Photo courtesy of the Minnesota Historical Society
The story of Irish and other immigrant women who helped build the Minnesota State Capitol
BY DAN GANLEY
Special to the Irish Gazette
History is written by accountants. The highest praise is too often reserved for those, usually men, who leave the biggest and most public heap of data behind. It takes a bit more searching into what some might consider un-exciting and obscure sources, to discover other contributors and their improvement to history. This is the story that emerged when I looked into the building of the Minnesota State Capitol, and was the result of drilling down into unexciting and obscure sources.
Contrary to popular belief, women contributed significantly to the construction of the Minnesota State Capitol. Like many of the men who provided labor in the construction effort, many of the women who labored there were immigrants from Europe, often Irish, Scandinavians, and Germans. Though their contributions were not directly involved with the hard labor of the construction workers, their supportive domestic labor, factory work and other contributions were important to the overall effort. Unfortunately, the major setback we face in uncovering the history of women workers is that many women were disenfranchised and rendered marginal. However, in spite of this, they wove deeply the very fabric of society, yet left few legible remnants. Tracing their stories is a ghost hunt, so, in order to do justice to their legacies, we must investigate the context in which they lived.
Connections: Family, Religion, Community, and Work
We have some clues to point our search, some lived at home, like teenager Mary Ridge. Others lived elsewhere. The 1905 St. Paul city directory lists many apartments, rooming houses and Grade B residence hotels. Sarah and Sadie Constant, mother and daughter, and Josephine and Jennie Sheeran, also mother and daughter, lived in this kind of housing, which was commonly known as a boarding house.
Both families lived at 58 11th St. in downtown St. Paul. But however, they had more in common than merely living in rooms at the same address.Both families worked at the Minnesota State Capitol during the latter stages of its construction in 1905. The Constants and Sheerans were cleaners and janitors at the Capitol, working part-time. Both mothers, Sarah and Josephine, were widows living with minor children. For single women then, as now, providing for their family was a challenge.
Life in St. Paul around the turn of last century was a difficult struggle, full of sacrifice for low- paid workers to survive. Full- time work was not easy to find, especially for women. In spite of hardship and sacrifice, the Constants and Sheerans were at- tempting to build security and happiness for themselves, constructing the foundations of a successful life in a stable society.
Included in these foundations for success are family, religion, community, and work; the building blocks of a happy life in 20th century America. Family is the glue that holds individuals together. Religion and community organizes and provides the frame- work for family units to interact with others in public space and work provides the means for the other three to flourish. Let us examine the lives of these workers in this context.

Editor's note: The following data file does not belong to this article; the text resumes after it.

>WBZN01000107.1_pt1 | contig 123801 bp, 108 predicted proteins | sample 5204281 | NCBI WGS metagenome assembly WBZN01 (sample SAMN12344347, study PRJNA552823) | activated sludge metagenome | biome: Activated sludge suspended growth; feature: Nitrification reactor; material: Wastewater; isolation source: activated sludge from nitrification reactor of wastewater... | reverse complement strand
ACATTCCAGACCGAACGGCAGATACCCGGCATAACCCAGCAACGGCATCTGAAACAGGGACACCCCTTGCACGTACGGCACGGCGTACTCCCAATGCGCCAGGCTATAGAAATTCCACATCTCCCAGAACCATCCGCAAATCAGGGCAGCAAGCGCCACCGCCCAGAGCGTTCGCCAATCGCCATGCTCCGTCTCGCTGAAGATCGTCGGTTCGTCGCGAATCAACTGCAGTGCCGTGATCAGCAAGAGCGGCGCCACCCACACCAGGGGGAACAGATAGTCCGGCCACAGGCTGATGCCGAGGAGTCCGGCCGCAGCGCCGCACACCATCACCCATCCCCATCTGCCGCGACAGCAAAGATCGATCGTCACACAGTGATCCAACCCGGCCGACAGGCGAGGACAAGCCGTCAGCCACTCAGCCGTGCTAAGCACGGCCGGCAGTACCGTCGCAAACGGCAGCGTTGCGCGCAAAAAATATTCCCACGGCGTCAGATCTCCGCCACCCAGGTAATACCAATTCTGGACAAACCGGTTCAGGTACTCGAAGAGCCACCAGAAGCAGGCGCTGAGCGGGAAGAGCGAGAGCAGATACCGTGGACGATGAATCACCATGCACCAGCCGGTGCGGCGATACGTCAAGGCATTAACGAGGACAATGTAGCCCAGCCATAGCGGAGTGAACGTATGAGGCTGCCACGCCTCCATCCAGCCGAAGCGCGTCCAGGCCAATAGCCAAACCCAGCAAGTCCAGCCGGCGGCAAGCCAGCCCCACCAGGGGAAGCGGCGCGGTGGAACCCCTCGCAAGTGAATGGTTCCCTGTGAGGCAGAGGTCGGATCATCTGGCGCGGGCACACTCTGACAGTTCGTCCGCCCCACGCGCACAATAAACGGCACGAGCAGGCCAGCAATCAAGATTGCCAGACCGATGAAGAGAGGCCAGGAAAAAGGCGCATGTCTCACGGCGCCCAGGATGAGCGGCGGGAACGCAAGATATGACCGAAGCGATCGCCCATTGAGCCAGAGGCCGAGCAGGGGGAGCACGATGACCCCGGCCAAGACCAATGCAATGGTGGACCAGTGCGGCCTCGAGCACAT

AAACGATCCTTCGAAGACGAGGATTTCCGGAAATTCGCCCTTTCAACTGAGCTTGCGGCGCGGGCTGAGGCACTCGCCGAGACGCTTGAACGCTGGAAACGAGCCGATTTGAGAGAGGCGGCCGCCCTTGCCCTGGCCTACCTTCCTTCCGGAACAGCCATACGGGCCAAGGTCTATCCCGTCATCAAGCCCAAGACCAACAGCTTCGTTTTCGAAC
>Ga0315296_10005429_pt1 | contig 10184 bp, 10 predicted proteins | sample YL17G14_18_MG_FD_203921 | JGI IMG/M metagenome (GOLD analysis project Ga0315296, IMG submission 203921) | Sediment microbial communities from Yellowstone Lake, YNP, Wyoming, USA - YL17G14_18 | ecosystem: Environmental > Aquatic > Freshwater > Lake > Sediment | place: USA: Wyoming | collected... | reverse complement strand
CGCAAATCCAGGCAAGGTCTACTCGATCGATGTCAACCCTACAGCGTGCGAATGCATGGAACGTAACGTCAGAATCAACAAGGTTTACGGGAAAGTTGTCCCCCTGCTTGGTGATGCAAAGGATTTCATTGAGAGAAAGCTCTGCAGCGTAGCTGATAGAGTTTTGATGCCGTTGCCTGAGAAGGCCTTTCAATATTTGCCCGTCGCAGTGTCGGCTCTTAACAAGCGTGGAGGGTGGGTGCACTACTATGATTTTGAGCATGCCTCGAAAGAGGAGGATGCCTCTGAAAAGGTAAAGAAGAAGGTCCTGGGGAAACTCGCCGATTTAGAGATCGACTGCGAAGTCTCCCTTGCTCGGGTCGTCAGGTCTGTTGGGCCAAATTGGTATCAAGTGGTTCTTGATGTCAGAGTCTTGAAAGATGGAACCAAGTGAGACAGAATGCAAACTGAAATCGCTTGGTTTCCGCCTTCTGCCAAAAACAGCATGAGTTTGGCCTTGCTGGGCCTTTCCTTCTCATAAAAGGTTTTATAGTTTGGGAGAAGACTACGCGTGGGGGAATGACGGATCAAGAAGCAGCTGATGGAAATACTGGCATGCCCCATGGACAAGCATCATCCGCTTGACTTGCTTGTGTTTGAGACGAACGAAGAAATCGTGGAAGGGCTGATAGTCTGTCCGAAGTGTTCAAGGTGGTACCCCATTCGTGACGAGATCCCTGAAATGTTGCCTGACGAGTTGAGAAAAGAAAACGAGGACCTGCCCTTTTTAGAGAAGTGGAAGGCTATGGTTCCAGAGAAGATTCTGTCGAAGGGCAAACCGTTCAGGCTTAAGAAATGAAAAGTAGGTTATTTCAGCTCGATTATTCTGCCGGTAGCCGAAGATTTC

Sarah Constant migrated from St. Louis, Mo., immediately prior to a time when the population of St. Paul was growing, faster than most other cities in the country. Constant traveled with her husband, Paul. They were part of a massive immigration wave soon to swell the area, searching for stability in a time of rapid change. Their daughter Sadie was born in 1889 in St. Paul’s in Ward 3, which was near the downtown core.
In the early years, after the turn of the century, Sarah is alone, perhaps divorced, claiming in census records to be a widow, raising two children. Tragedy struck the family in 1902 when Sarah’s young son committed suicide by drinking carbolic acid, a not uncommon way to commit suicide in that period. Sarah herself also appears in a 1902 St. Paul Globe newspaper article, charged with drunkenness after being at a party in the rooms of Peter Duford. According to the article, a fight started, somebody threw a lamp, probably a kerosene or oil lamp, the police were called and eight people were charged with either being disorderly or drunk.
However, in spite of the hardship the Constants may have encountered living in a challenging environment, Sarah and her daughter Sadie continued to be listed as a family for many years, finding the stability necessary to work and leaving a legacy of strength and tenacity in the face of a tough environment. This type of shared legacy was a not uncommon and this type of boarding house life was stable enough for Sarah to raise her children, even after her husband’s death.
During this time, some of the Grade B hotels would send runners, as they were called, down to the train stations, where they would recruit customers. Often, these runners would appeal to the ethnic backgrounds of the arrivals, notably in St. Paul, Irish, Swedish, Norwegian, and German. For example, the Globe Hotel at 58 E. 6th St. to Scandinavian immigrants. Each of these immigrant groups brought their own ideas on how to organize society. Sarah Constant represented the Anglo-American community, colliding with Northern European immigrants and African-Americans, among others. All these communities over- lapped during the construction of the Capitol, exchanging their ideas and perspectives on politics and the proper ordering of society and the Capitol construction represented an appropriate venue for these workers to express ideas on how society works, or should work.